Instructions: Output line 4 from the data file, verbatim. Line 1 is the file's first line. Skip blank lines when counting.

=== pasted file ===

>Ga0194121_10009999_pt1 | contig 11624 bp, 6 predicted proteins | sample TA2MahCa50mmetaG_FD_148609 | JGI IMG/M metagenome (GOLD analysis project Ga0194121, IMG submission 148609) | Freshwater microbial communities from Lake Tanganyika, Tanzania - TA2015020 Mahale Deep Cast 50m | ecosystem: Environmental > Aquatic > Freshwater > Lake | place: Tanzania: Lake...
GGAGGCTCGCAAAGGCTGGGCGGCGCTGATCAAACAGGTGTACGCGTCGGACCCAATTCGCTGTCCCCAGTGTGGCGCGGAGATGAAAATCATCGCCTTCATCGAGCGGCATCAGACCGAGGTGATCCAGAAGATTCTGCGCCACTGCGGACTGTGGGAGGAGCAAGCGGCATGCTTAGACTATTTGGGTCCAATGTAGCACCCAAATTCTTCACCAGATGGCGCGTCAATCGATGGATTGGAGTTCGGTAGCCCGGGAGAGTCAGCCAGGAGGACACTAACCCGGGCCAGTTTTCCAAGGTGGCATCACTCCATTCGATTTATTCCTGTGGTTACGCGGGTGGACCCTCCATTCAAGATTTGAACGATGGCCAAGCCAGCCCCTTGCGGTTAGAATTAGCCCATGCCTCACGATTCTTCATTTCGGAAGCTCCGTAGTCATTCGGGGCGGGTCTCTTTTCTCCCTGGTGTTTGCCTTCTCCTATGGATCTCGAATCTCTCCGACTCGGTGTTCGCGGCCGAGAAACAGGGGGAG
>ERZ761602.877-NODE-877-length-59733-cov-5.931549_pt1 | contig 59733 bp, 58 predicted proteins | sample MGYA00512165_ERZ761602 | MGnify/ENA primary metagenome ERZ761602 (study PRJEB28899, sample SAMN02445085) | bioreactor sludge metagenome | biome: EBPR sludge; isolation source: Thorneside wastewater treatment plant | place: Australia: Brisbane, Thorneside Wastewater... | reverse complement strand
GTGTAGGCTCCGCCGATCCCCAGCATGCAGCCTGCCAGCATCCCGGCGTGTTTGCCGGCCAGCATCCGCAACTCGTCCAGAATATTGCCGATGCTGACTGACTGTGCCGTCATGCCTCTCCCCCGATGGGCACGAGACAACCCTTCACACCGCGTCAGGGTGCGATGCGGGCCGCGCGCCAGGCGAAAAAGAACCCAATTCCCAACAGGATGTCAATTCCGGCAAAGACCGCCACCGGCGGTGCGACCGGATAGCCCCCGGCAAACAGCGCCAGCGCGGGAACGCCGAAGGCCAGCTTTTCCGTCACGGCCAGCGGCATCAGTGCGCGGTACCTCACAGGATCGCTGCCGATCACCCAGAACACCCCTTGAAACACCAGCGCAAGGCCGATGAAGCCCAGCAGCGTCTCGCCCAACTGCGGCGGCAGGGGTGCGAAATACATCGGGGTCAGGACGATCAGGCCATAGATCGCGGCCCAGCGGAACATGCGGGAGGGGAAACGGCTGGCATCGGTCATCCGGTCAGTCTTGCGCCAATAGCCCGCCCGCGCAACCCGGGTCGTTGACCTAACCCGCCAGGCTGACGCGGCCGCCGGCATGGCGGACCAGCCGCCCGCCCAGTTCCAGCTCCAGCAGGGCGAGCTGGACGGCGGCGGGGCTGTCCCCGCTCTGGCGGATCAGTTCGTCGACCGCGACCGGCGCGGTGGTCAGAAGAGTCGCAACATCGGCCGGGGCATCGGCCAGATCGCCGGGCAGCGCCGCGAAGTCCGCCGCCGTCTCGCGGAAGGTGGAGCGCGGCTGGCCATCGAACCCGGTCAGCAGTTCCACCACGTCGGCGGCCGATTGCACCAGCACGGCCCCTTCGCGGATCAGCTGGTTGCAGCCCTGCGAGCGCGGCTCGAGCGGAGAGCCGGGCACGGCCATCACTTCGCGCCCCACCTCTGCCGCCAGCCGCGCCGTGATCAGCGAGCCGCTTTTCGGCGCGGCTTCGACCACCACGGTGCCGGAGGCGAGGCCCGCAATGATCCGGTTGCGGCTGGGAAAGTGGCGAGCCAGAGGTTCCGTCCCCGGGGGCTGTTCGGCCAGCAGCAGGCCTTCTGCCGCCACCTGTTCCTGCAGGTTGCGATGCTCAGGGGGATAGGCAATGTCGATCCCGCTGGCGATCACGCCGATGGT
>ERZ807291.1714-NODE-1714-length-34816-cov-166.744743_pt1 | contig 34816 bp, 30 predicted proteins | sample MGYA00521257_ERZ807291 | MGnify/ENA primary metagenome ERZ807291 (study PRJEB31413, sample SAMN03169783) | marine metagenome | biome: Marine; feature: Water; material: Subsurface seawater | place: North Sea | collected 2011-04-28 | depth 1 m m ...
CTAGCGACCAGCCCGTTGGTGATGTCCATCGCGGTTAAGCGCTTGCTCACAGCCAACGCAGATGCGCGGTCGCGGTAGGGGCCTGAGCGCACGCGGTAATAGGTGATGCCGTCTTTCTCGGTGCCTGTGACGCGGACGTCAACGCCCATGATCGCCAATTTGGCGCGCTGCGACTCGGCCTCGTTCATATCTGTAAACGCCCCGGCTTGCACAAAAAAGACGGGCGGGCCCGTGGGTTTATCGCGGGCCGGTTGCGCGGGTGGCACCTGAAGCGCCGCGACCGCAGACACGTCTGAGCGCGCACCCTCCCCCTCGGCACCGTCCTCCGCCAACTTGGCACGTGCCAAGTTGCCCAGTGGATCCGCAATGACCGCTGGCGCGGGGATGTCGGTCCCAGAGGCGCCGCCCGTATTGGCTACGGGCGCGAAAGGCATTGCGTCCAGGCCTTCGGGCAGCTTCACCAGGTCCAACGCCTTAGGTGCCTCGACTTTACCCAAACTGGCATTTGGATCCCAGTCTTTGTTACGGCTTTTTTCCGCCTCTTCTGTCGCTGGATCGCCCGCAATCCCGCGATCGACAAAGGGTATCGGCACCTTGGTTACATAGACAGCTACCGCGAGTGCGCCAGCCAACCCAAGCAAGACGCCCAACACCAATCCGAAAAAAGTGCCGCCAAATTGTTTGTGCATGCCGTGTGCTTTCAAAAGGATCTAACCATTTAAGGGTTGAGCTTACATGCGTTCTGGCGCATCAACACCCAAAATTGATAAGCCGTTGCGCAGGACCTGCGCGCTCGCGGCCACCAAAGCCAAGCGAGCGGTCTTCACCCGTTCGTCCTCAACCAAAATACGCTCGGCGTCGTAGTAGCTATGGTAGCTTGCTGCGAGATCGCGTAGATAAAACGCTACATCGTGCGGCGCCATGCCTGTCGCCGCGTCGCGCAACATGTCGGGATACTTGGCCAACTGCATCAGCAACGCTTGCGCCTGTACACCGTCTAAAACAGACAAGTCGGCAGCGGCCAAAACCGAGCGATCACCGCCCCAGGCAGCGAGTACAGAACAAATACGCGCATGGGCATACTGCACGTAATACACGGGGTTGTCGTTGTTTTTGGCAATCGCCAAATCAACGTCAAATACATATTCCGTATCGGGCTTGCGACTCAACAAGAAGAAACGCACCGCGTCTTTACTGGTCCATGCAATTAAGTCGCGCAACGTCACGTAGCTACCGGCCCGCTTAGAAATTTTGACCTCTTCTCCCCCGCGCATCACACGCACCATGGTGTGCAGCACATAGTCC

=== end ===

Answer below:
GTGTAGGCTCCGCCGATCCCCAGCATGCAGCCTGCCAGCATCCCGGCGTGTTTGCCGGCCAGCATCCGCAACTCGTCCAGAATATTGCCGATGCTGACTGACTGTGCCGTCATGCCTCTCCCCCGATGGGCACGAGACAACCCTTCACACCGCGTCAGGGTGCGATGCGGGCCGCGCGCCAGGCGAAAAAGAACCCAATTCCCAACAGGATGTCAATTCCGGCAAAGACCGCCACCGGCGGTGCGACCGGATAGCCCCCGGCAAACAGCGCCAGCGCGGGAACGCCGAAGGCCAGCTTTTCCGTCACGGCCAGCGGCATCAGTGCGCGGTACCTCACAGGATCGCTGCCGATCACCCAGAACACCCCTTGAAACACCAGCGCAAGGCCGATGAAGCCCAGCAGCGTCTCGCCCAACTGCGGCGGCAGGGGTGCGAAATACATCGGGGTCAGGACGATCAGGCCATAGATCGCGGCCCAGCGGAACATGCGGGAGGGGAAACGGCTGGCATCGGTCATCCGGTCAGTCTTGCGCCAATAGCCCGCCCGCGCAACCCGGGTCGTTGACCTAACCCGCCAGGCTGACGCGGCCGCCGGCATGGCGGACCAGCCGCCCGCCCAGTTCCAGCTCCAGCAGGGCGAGCTGGACGGCGGCGGGGCTGTCCCCGCTCTGGCGGATCAGTTCGTCGACCGCGACCGGCGCGGTGGTCAGAAGAGTCGCAACATCGGCCGGGGCATCGGCCAGATCGCCGGGCAGCGCCGCGAAGTCCGCCGCCGTCTCGCGGAAGGTGGAGCGCGGCTGGCCATCGAACCCGGTCAGCAGTTCCACCACGTCGGCGGCCGATTGCACCAGCACGGCCCCTTCGCGGATCAGCTGGTTGCAGCCCTGCGAGCGCGGCTCGAGCGGAGAGCCGGGCACGGCCATCACTTCGCGCCCCACCTCTGCCGCCAGCCGCGCCGTGATCAGCGAGCCGCTTTTCGGCGCGGCTTCGACCACCACGGTGCCGGAGGCGAGGCCCGCAATGATCCGGTTGCGGCTGGGAAAGTGGCGAGCCAGAGGTTCCGTCCCCGGGGGCTGTTCGGCCAGCAGCAGGCCTTCTGCCGCCACCTGTTCCTGCAGGTTGCGATGCTCAGGGGGATAGGCAATGTCGATCCCGCTGGCGATCACGCCGATGGT